Kabul, Aug 25: The bilateral talks between Afghanistan and the US over a proposed security pact have resumed after remaining suspended for more than two months, Afghan President Hamid Karzai said Saturday.
“The new stage of the talks is going on. The Afghan National Security Advisor Rangin Dadfar Spanta and Ashraf Ghani Ahmadzai are leading the Afghan side,” Karzai told reporters at a press conference in Arg, the presidential palace of Afghanistan, Xinhua reported.
Negotiations between the US and Afghan government on Bilateral Security Agreement (BSA) formally began in Kabul in November last year.
The Afghan government suspended the talks June 19 in the wake of opening of the Taliban outfit’s office in Qatari capital of Doha with Taliban flag and plaque of Islamic Emirate of Afghanistan, name of the ousted Taliban regime.
However, Karzai said earlier talks were delayed for technical reasons.
“As soon as the talks move into a final stage and the document becomes ready, Afghanistan will convene a tradition Loya Jirga or grand assembly of chieftains and notables to seek people’s opinions with regard to the security pact,” Karzai said.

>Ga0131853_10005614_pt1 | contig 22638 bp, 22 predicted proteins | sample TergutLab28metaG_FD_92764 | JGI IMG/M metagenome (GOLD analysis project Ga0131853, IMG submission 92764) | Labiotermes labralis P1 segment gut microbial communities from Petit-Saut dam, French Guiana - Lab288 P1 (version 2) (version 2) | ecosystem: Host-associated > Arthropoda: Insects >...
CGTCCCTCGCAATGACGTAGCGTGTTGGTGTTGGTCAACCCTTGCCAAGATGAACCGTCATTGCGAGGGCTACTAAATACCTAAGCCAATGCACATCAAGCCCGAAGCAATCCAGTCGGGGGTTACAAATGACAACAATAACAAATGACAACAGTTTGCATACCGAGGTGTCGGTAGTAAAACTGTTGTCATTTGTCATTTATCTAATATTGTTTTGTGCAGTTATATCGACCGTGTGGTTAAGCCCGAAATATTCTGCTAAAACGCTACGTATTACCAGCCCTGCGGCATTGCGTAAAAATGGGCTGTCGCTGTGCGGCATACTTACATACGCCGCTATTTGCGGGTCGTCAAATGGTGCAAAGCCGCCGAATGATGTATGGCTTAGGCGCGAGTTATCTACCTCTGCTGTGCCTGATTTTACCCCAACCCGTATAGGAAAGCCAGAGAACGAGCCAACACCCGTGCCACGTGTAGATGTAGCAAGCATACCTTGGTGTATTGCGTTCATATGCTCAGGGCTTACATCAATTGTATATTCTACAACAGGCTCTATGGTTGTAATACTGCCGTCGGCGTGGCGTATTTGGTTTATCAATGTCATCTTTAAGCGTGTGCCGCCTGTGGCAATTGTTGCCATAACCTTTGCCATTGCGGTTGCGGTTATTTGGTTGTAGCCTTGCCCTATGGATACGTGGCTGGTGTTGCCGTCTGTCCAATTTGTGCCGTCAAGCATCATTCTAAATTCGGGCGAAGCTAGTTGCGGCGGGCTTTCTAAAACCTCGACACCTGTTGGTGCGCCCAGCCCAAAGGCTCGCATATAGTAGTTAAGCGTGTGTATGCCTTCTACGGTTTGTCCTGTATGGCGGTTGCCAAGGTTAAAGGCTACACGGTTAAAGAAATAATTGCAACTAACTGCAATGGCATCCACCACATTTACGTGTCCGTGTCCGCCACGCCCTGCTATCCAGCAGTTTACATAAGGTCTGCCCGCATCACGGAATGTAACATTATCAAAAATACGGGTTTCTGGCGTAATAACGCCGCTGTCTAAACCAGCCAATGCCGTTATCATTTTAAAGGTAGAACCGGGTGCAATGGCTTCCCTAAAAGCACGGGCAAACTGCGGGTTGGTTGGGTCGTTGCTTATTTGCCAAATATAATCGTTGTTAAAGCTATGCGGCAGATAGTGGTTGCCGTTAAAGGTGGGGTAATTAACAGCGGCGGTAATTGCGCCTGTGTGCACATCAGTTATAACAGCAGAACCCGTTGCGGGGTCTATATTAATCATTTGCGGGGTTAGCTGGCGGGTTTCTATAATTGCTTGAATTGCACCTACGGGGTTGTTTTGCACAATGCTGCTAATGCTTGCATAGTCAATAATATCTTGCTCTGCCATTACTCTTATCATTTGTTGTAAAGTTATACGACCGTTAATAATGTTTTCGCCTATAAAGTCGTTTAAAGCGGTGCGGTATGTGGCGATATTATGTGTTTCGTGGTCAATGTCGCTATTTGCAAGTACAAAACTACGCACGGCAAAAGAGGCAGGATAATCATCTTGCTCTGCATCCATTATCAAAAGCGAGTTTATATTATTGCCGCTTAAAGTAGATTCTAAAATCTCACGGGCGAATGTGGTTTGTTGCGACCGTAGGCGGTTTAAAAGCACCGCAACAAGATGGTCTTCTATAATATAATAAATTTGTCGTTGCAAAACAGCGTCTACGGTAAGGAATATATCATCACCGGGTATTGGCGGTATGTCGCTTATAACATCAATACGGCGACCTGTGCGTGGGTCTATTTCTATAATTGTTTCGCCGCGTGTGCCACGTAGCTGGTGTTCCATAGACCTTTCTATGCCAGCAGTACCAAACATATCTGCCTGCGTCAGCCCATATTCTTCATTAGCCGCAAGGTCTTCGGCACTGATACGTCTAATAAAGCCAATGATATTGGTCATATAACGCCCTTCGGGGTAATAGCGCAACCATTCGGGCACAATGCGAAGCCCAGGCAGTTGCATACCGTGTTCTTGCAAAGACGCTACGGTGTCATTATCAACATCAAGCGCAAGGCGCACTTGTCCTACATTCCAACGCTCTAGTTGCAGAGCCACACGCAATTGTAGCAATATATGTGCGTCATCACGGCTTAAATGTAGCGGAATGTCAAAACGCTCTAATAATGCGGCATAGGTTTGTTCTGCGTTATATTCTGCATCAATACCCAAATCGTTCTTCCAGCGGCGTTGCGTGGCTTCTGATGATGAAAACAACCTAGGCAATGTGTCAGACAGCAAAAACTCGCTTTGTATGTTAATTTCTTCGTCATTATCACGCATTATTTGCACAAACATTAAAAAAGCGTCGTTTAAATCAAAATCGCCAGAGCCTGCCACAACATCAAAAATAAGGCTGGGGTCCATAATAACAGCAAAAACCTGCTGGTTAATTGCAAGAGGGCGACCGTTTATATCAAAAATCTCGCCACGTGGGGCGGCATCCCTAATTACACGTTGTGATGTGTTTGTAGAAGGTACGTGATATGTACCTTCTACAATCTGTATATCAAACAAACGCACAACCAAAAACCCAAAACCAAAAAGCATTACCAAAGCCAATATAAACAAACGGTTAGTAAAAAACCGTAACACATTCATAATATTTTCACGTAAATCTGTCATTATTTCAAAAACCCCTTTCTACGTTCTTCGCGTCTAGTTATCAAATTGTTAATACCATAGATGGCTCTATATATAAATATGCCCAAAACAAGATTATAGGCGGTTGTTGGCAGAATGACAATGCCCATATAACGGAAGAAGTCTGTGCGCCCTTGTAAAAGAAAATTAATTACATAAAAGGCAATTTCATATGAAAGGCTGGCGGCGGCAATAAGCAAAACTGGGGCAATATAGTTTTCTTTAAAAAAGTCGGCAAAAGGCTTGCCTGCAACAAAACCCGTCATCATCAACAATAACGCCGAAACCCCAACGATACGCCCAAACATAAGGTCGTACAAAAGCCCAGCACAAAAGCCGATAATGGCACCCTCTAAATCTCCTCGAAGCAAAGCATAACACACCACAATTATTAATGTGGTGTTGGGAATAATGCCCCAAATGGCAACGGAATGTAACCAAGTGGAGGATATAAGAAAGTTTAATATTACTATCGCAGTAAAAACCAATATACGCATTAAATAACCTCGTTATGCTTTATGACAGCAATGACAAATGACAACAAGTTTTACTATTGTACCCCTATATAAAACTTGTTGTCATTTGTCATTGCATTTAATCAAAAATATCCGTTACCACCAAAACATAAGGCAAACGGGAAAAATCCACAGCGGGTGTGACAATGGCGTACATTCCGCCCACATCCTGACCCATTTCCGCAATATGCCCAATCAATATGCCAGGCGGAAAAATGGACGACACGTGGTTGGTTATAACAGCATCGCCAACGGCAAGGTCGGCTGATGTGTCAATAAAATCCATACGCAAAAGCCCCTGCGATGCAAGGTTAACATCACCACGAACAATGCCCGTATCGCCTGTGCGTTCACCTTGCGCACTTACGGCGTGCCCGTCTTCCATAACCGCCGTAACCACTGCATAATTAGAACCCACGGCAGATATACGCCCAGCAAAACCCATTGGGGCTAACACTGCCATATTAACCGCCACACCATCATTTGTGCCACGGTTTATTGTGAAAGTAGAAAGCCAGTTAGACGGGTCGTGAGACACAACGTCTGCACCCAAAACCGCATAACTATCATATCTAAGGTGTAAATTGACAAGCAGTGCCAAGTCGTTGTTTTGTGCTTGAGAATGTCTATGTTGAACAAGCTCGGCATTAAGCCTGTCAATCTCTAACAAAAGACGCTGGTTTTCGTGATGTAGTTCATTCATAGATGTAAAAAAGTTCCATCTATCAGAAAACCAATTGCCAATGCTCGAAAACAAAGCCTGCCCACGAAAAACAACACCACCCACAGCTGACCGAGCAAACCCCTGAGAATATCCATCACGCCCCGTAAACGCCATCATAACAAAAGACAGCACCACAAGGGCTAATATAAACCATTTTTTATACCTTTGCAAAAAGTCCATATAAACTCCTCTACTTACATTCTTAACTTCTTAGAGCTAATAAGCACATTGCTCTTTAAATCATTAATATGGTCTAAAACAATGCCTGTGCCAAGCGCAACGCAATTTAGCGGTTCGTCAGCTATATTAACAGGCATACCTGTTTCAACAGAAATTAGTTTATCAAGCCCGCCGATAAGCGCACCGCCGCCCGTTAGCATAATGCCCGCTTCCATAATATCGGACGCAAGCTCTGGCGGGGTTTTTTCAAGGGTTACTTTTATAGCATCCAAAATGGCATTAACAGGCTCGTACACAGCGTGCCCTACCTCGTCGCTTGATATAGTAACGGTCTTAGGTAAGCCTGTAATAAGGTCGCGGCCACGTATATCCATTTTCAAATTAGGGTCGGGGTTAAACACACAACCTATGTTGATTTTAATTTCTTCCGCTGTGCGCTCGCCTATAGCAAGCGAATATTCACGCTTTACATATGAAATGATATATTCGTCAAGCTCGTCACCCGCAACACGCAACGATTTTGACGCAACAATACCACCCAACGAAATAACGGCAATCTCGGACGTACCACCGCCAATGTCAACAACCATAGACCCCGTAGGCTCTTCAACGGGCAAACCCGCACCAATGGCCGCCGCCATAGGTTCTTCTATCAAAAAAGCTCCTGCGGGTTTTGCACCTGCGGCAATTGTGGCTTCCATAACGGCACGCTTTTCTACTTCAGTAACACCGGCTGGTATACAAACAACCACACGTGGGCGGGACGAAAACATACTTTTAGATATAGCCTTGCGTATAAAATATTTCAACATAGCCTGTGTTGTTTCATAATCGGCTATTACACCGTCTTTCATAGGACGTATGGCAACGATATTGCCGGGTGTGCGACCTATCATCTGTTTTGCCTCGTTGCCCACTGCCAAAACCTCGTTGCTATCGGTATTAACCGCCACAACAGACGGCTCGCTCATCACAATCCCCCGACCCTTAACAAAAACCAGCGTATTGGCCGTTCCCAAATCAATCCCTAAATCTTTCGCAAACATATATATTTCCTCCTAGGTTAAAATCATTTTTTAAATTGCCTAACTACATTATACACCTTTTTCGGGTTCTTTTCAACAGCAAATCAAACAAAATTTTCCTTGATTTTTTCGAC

“The signing of the agreement with the United States will depend on the decisions of the Jirga,” he added without disclosing the date for the assembly.
The US ambassador to Afghanistan James Cunningham and the US commander of the NATO-led International Security Assistance Force (ISAF) General Joseph Dunford would lead the US side in the talks, according to officials.
While the US, according to some media reports, requested Afghanistan to sign the pact in October, Karzai said the country has its own considerations.
Inking BSA is part of the long-term strategic partnership agreement signed by Karzai and his US counterpart Barack Obama in May 2012.
The controversial agreement, if signed, would guarantee the presence of US military for several years in Afghanistan, a contentious issue that has been opposed by some circles at home and neighbouring countries.